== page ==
The historic preservation team offers an average of four training workshops per year. The training takes place on site, with the team working side by side with men and women who will be responsible for the long term upkeep of the buildings after the teams work is finished. The team has taught managers how to investigate historic structures and plan preservation projects. They’ve also taught trainees how to repair and replace windows and doors, wood shingles and shake roofs, stabilize and restore log structures and redo masonry, painting, and coatings. Bannack State Park’s John Horning was one of the team’s trainees.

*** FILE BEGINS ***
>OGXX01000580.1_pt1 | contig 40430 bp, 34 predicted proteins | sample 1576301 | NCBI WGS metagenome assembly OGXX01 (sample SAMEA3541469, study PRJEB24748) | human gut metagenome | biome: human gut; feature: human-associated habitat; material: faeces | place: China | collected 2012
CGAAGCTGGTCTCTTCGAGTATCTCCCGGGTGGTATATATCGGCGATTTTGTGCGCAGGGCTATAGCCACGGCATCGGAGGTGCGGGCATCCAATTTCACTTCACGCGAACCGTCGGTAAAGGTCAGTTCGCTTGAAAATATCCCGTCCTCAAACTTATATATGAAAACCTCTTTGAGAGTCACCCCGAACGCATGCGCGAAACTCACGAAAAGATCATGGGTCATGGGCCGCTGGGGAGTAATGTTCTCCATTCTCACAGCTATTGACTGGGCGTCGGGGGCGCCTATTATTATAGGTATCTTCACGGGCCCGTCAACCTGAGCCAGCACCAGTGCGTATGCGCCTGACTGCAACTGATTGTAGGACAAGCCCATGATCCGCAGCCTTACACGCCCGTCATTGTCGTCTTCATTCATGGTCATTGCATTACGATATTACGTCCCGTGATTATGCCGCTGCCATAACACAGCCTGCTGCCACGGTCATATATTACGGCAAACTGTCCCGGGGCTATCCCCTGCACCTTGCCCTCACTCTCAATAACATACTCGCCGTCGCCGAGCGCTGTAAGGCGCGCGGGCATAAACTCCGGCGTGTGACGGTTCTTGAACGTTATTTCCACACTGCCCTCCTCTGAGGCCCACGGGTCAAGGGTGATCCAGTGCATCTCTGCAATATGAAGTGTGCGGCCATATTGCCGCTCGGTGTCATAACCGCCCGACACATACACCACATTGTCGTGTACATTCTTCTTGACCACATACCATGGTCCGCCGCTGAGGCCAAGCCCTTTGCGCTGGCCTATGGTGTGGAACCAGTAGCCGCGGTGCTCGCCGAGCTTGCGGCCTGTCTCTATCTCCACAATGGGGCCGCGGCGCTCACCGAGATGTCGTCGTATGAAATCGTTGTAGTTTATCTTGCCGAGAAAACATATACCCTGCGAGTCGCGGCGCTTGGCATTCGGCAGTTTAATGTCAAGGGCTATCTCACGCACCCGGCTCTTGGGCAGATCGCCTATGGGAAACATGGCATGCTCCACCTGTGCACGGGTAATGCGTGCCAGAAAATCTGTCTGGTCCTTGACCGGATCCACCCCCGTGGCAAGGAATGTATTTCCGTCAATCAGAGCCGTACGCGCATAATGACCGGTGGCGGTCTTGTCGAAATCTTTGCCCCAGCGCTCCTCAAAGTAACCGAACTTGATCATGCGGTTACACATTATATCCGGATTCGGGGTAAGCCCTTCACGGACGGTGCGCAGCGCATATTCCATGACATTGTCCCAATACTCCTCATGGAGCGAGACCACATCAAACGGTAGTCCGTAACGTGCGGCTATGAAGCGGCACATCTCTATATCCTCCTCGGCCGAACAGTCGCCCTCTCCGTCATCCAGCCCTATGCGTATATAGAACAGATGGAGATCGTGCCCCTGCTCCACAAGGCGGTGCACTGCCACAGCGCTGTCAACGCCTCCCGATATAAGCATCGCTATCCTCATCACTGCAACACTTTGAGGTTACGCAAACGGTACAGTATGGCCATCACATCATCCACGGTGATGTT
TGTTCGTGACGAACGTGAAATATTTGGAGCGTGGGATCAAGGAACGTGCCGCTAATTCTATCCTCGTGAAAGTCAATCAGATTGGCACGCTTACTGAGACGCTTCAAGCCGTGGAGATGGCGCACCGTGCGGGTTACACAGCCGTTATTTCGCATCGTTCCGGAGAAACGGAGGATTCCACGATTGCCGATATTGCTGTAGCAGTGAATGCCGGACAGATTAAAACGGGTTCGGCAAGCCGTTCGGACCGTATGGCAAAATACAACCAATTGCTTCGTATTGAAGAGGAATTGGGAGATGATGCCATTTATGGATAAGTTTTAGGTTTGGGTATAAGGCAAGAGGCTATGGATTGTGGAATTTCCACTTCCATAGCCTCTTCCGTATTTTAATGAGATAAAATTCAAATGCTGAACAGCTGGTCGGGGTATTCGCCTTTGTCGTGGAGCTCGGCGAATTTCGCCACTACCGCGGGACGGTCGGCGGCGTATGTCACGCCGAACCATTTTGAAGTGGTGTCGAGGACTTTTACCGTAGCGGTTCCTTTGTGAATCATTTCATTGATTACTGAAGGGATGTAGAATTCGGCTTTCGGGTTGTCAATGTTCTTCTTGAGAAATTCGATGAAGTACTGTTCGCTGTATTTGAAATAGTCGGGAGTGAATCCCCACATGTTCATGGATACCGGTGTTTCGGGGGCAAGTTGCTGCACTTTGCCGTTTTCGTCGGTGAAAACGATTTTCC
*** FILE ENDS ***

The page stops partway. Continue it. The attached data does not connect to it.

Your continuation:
We have a quite a number of buildings here at Bannack and the windows are a major maintenance problem for us here. We would like to try and keep the glass and as many of the sash in the buildings as possible and keep the birds and animals out of the buildings. The old glass, the putty, the design of the windows are all important features that we need to look at and be able to repair without changing or taking away from what was originally intended by the people that originally constructed the buildings. The training has helped me identify proper procedures that are needed. I’ve brought them back, and we’ve taught that to my crew, and it takes some special training and some special techniques to keep the historic integrity intact on these buildings, and the training offers not only the hands on experience, but also emphasizes the state of mind that you really need to have.